What’s It Like for Dancers Who Double Major in College?
“Let’s face it,” says Bettijane Sills, former New York City Ballet soloist and current professor of dance at SUNY Purchase. “It’s really difficult to get a dance job that pays the bills.” No wonder many college-bound dancers plan a second major in something other than ballet.
Beyond providing a “backup degree,” double majoring lets you pursue a nondance academic interest in a meaningful way, which could end up enriching your dancing with newfound knowledge and experiences. But double majoring isn’t for the faint of heart. If you are considering this option, read on for all the “major” pros and cons.
Con: It’s Double the Workload
Unless you can take a fifth year to finish undergrad (or your second major’s requirements overlap with those of dance), you’ll be saddled with at least a full course load every semester. That was the case for Roanoke Ballet Theatre’s LeeAnn Elder, who graduated from Radford University in 2014 with a BFA in dance and a BS in nutrition and dietetics. “Every semester, I would take up to 21 credits,” she says. (At most universities, 15 to 16 credits is a full course load.) “It felt a lot like my high school schedule: You have school, then you go to dance, then you’re rehearsing and finishing homework late at night.”
Ashlan Zay had much the same experience. At the University of Missouri, Kansas City, she earned a BS in health sciences and a BFA in dance. “Taking 18 to 22 credit hours per semester is pretty stressful,” Zay says. Through trial and error, she figured out she could handle two health sciences courses per semester while maintaining the bandwidth to dance her best. “There’s just less time and less mental capacity to go around,” Zay says, “so I [had] to be smart about dedicating time to cross-train, go over choreography and come up with choreography of my own.” Still, exam periods and performance weeks remained overwhelming, and both Elder and Zay had less time and energy for socializing than some of their peers.
Pro: Get Two Degrees for the Price of One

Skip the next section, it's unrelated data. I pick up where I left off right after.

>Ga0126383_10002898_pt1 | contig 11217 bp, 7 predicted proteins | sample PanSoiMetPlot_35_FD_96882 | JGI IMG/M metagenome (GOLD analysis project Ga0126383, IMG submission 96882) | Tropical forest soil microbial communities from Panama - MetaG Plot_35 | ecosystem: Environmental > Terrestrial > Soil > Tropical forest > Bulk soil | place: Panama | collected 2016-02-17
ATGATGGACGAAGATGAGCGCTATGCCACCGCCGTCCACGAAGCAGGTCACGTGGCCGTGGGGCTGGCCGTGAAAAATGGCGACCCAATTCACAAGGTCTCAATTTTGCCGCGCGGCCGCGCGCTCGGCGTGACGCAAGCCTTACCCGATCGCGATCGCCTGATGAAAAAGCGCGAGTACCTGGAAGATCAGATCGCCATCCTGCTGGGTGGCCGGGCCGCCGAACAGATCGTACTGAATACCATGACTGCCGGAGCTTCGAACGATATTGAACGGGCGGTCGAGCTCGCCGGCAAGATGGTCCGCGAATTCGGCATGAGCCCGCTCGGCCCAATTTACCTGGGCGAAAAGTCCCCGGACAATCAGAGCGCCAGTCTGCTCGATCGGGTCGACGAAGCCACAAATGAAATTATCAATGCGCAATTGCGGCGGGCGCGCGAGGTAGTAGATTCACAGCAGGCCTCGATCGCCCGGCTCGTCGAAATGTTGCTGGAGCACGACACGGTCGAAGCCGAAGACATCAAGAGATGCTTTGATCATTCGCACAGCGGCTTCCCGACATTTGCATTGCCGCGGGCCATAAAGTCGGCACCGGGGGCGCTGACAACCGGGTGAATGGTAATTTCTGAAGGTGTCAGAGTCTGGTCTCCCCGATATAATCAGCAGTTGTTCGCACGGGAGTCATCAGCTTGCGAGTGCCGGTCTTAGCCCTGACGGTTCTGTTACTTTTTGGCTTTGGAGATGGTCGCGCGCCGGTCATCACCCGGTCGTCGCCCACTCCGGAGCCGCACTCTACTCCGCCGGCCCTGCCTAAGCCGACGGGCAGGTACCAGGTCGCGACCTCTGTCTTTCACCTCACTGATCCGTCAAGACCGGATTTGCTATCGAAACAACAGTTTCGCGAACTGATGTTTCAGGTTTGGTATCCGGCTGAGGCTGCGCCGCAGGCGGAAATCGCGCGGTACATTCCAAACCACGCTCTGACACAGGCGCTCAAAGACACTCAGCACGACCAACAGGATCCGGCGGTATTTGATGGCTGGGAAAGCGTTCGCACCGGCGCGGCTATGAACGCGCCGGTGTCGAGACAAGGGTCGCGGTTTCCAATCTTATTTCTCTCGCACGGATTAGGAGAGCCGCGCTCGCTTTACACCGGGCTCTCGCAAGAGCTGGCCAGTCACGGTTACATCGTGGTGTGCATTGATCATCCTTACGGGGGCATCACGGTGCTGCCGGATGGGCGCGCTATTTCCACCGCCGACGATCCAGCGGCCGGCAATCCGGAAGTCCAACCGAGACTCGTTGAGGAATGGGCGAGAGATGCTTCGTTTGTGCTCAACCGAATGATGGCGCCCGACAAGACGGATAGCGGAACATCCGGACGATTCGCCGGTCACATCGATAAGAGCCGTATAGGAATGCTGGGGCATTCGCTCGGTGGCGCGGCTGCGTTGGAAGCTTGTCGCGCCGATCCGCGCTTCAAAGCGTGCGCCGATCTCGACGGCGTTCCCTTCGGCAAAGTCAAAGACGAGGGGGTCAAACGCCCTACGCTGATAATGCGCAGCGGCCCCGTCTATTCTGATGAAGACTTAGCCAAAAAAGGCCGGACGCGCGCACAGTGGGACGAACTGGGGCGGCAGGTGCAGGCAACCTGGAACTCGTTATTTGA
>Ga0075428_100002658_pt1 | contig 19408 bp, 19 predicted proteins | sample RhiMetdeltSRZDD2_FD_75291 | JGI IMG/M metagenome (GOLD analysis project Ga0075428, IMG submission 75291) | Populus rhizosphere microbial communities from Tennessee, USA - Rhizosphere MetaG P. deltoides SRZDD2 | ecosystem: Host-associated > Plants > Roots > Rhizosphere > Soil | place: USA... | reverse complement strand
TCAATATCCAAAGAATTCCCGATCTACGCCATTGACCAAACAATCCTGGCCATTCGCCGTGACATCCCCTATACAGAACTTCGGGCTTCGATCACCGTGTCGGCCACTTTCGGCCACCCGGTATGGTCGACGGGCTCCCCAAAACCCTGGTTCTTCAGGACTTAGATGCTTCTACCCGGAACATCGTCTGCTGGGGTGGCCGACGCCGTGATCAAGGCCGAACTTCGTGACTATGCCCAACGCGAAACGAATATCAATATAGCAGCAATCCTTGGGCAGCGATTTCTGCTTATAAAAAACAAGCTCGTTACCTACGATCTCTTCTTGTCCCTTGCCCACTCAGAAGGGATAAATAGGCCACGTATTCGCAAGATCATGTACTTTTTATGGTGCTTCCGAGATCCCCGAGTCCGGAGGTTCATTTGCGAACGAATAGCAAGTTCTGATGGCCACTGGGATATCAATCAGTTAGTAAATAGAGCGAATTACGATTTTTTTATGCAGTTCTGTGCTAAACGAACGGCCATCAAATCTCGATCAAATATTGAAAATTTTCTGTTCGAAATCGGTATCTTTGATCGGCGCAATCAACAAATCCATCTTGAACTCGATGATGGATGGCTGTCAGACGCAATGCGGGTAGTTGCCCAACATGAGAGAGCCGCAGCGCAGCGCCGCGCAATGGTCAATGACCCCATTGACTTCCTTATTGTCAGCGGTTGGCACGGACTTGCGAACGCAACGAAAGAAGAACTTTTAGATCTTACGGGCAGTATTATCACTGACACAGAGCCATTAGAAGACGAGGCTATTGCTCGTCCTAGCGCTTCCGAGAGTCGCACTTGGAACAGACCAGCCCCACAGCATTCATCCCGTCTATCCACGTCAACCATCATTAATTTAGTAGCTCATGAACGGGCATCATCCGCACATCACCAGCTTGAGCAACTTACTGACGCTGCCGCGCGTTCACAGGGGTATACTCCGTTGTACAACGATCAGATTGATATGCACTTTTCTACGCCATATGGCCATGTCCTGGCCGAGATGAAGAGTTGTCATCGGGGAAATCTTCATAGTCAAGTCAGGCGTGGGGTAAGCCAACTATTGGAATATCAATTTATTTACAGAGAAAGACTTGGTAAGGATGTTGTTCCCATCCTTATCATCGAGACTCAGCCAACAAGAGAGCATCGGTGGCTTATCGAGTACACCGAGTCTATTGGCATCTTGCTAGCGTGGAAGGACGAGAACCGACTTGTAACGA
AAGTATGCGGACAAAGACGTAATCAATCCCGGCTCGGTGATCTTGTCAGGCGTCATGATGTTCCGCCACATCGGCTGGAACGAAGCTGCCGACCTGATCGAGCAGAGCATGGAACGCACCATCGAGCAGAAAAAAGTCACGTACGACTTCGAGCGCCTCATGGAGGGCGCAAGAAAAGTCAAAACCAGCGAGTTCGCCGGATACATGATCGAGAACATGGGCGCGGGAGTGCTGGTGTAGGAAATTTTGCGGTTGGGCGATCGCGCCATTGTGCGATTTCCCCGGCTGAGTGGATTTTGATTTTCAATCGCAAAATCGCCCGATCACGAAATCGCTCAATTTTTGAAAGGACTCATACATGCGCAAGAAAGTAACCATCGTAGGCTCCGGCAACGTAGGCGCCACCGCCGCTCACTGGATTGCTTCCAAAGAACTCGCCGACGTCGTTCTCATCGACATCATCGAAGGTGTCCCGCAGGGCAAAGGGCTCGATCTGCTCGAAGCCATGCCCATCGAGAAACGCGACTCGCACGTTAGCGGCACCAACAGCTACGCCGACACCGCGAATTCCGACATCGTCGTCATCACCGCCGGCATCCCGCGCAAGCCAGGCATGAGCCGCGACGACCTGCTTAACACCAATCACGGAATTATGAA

Ballet dancers are no strangers to hard work and determination, which Elder says are key to winning the double-major game. “My nutrition advisor kept trying to get me to drop dance and focus on nutrition,” she recalls. “But my personality drove me to accomplish it. I’m a ‘Keep going until it’s done’ kind of person.” Looking back, Elder feels amazed and proud to have conquered so much academic material as an undergraduate.
Sills points out that some second majors mesh naturally with a dance major: “There was one [SUNY Purchase] double major in arts management who wound up being a manager for NYCB, and another in liberal arts who’s written for The New York Times.” If you’re truly passionate about another subject—or can clinch a dance-adjacent major by taking just a few more classes—there’s little reason not to grab an additional degree.
Con: Feel the FOMO
In double majoring, as in life, having it all is a myth. “I didn’t really missed out on anything dance-wise, because I made dance my priority,” Zay explains. She estimates that she divided her energy and time between the two majors 75/25, always in dance’s favor. Elder tried joining Radford’s dietetics club, but “that was the first thing that got dropped because of time issues,” she says. She was thrilled to study abroad one winter break, since a semester overseas was out of the question.
No matter how organized and hardworking you are, scheduling conflicts can be a headache for double majors—especially where the hard sciences’ lab courses are concerned. When academic commitments clashed, Zay and Elder found dance faculty to be accommodating: “There was at least one class I got to take a year early because it clashed with a nutrition lab,” Elder says. Unfortunately, professors in their second majors were usually less flexible. As a result, Elder and Zay had to spend summers getting general-education or prerequisite courses out of the way—which meant passing on some summer study or professional opportunities.
Pro: You’ll Be Prepared for Life After Ballet
Zay chose her second major in health sciences specifically because she eyed a future career in physical therapy. “You can only dance for so long,” Zay says, “and I knew I would prefer to do something other than teach dance after I’m done performing.” Though Zay will have to pursue further education before she can begin practicing physical therapy, just knowing she has this secondary undergraduate degree is reassuring. “One day in the future when my dance life is over,” she says, “I won’t have as much of a hard transition or identity crisis because I do have other things I’m interested in.”
These days, Elder uses her nutrition and dietetics degree to plan meals for herself and her family: “Meals that replenish the body in a healthy way after rehearsals and performances is very important to support my dancing career.” She also wonders if that extra line on her resumé indirectly contributes to her professional life. “I manage all the financials for Roanoke Ballet Theatre,” Elder says. “That’s not nutrition related, but just like I did in college, it’s nice to be able to show that I can do things other than dance.”
Sills adds that a second major could work in your favor when applying to MFA programs by showing the panel you’re a dedicated student with diverse interests. Just make sure you’re double majoring in something you love as much as ballet. Otherwise, the extra workload simply isn’t worth it—and could eventually lead to burnout. “If one is motivated and curious about the world, the more educated one is the better,” Sills says. “When you expand your horizons and interests, you’ll be surprised how you’ll be able to use that in your life and in your dance career.”